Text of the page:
10. Start with proper planning What is the style of the session: workshop, how- to, educational, high-level, problem-solving? What is the length of time you have to speak? What are the other presenters going to speak about? (Either avoid overlap or have a nice segue from one speaker to another.)
  11. Know your audience Audience size (determines how personal your presentation style needs to be) Audience education level based on subject Audience corporate level (practitioners, decision makers, CMOs, etc.)
  12. Think over about outcomes The audience outcome (What should they do with the information?) Business outcomes (What do I want out of it?)
  13. Based on the Step-by-Step Research you can decide how the session needs to be laid out from introducing your- self, opening statement, supporting materials and then conclusion. — Brad Geddes.
  14. 5 More Insights to Rock
  15. Research other popular presentations that have a high share count online. (Topsy is a great tool for this.) — Brian Downard. #1 Tweet this
  16. Find slides, videos or write-ups of past talks to get an idea of what has been presented before and what has been well-received. — Carolyn Jones. #2
  17. Have the main point of your speech written down in one sentence. — Carolyn Jones. #3 Tweet this
  18. Define your business targets — download the slides, visit any further information or tools referenced. — Nichola Stott. #4
  19. Let the idea sit in your head for a few days. Consider the audience, different approaches, etc., until something gels. Then move to bullet points. — Brad Geddes. #5
  20. 2. Defining Conception Miles Burke Ben Austin Laura Crimmons Ned Poulter Neil Eneix Jono Alderson Kent Lewis Stephen Kenwright Lyena Solomon Ross Simmonds Justin McGill Tony Dimmoсk
  21. Without a clear outline it can be tricky. Here are a few reasons why…
  22. Jumping straight into PowerPoint will quite often mean large structural changes to the ordering of the deck, right up until the last minute! — Jono Alderson. #1
  23. The hardest bit is a message that ties everything together… individual slides are easy because it’s just filling in time. — Stephen Kenwright. #2
  24. 11 Amazing Tips to Empower Your Presentation
  25. Storytelling is a key point of your presentation. — Miles Burke. #1 Tweet this
  26. Structure your presentation for a story (setup, conflict and resolution). — Laura Crimmons. #2 Tweet this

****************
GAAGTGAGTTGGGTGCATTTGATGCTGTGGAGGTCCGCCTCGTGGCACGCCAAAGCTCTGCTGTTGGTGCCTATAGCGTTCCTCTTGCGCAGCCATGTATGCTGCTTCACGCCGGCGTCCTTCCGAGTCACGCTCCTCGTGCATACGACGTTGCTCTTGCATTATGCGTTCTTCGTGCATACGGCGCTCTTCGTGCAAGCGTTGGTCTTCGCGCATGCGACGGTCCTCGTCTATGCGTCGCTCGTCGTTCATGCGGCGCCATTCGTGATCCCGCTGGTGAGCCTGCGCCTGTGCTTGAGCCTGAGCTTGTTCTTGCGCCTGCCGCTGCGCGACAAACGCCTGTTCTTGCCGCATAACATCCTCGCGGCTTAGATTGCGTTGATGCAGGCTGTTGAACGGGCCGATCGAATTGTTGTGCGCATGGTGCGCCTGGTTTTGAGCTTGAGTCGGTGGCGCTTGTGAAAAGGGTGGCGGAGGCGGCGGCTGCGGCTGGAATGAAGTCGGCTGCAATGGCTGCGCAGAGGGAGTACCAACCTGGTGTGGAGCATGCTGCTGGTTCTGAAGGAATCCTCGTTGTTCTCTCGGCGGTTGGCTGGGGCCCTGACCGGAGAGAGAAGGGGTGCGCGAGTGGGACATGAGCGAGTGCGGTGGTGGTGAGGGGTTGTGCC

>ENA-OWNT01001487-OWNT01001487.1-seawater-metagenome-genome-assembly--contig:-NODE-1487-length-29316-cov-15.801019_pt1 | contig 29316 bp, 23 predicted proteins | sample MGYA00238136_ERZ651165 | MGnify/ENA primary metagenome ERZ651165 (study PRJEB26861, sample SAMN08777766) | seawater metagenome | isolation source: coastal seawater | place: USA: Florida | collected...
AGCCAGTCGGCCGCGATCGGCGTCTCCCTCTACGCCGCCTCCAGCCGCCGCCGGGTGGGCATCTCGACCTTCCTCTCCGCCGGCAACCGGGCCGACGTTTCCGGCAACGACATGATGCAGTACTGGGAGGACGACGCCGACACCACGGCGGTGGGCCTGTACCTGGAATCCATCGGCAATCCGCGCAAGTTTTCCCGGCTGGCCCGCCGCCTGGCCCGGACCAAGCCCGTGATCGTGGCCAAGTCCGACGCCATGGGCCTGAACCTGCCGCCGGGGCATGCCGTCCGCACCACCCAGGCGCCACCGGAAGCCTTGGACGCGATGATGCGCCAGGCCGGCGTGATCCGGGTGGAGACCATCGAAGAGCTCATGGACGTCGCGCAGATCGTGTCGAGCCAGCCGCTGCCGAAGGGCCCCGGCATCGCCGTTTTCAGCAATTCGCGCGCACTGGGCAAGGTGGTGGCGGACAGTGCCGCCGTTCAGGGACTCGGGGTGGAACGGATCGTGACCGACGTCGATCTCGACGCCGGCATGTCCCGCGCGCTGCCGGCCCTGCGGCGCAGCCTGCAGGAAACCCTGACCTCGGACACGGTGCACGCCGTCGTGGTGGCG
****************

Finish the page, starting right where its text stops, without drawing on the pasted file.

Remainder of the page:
27. Set-up (introduction) prepares listeners to hear the story. — Lyena Solomon. #3
  28. Build the presentation around that key takeaway with a story line. — Neil Eneix. #4 Tweet this
  29. Create a mind-map of all the topics and elements you intend to include. — Tony Dimmock. #5
  30. A slideshow with great info but no story will limit the decks ability to resonate with people and be shared on a consistent basis. — Ross Simmonds. #6
  31. Removal of “fluff” – anything and everything that sounds like “waffle” is removed. — Tony Dimmock. #7
  32. Use the presentation for support, rather than a crutch. — Kent Lewis. #8 Tweet this
  33. Use a real example of someone or a company that’s done a great job. — Mel Carson. #9 Tweet this
  34. Look for supporting data that proves the point. This could be case studies, industry reports, Analytics dashboards, test results, etc. #10 — Leyna Solomon.
  35. Try and find imagery that supports each slide or main point. — Justin McGill. #11
  36. 3. Moving to Structured Content Ali White Nichola Stott Brian Downard Illiy Vjestica Micah Fisher- Kirshner Matthew Barby Matt Beswick Carolyn Jones Lucasz Zelezny Simon Penson Ross Simmonds David Bain Stacey MacNaught
  37. Visualizing Ideas Moving to a Structured Flow
  38. Visualizing Ideas Moving to a Structured Flow
  39. Organize things visually to get an idea of how things are going to flow. — Carolyn Jones.
  40. Draw out your ideas on sticky notes and post them on the wall. — Illiy Vjestica.
  41. I use a Post-it note for each slide. I move them around, remove some, add new ones (a process that typically takes hours!). — Stacey MacNaught. Tweet this
  42. I always sketch out some rough ideas and concepts on a large A3 sheet to begin with. — Matthew Barby.
  43. Creating the basic structure can be done by simply scribbling them on a piece of paper and laying them out in order, one point per sheet. — Simon Penson.
  44. Visualizing Ideas Moving to a Structured Flow
  45. Wireframe structure of the deck — just  white backgrounds and black text — to get an initial version of the slides in place. — Matt Beswick.
  46. Work schematically, writing the key message on each slide. — Simon Penson.
  47. Start with 5-to-6 overall concepts. Structure things and decide on the 3 concepts that work together the best — Matt Beswick.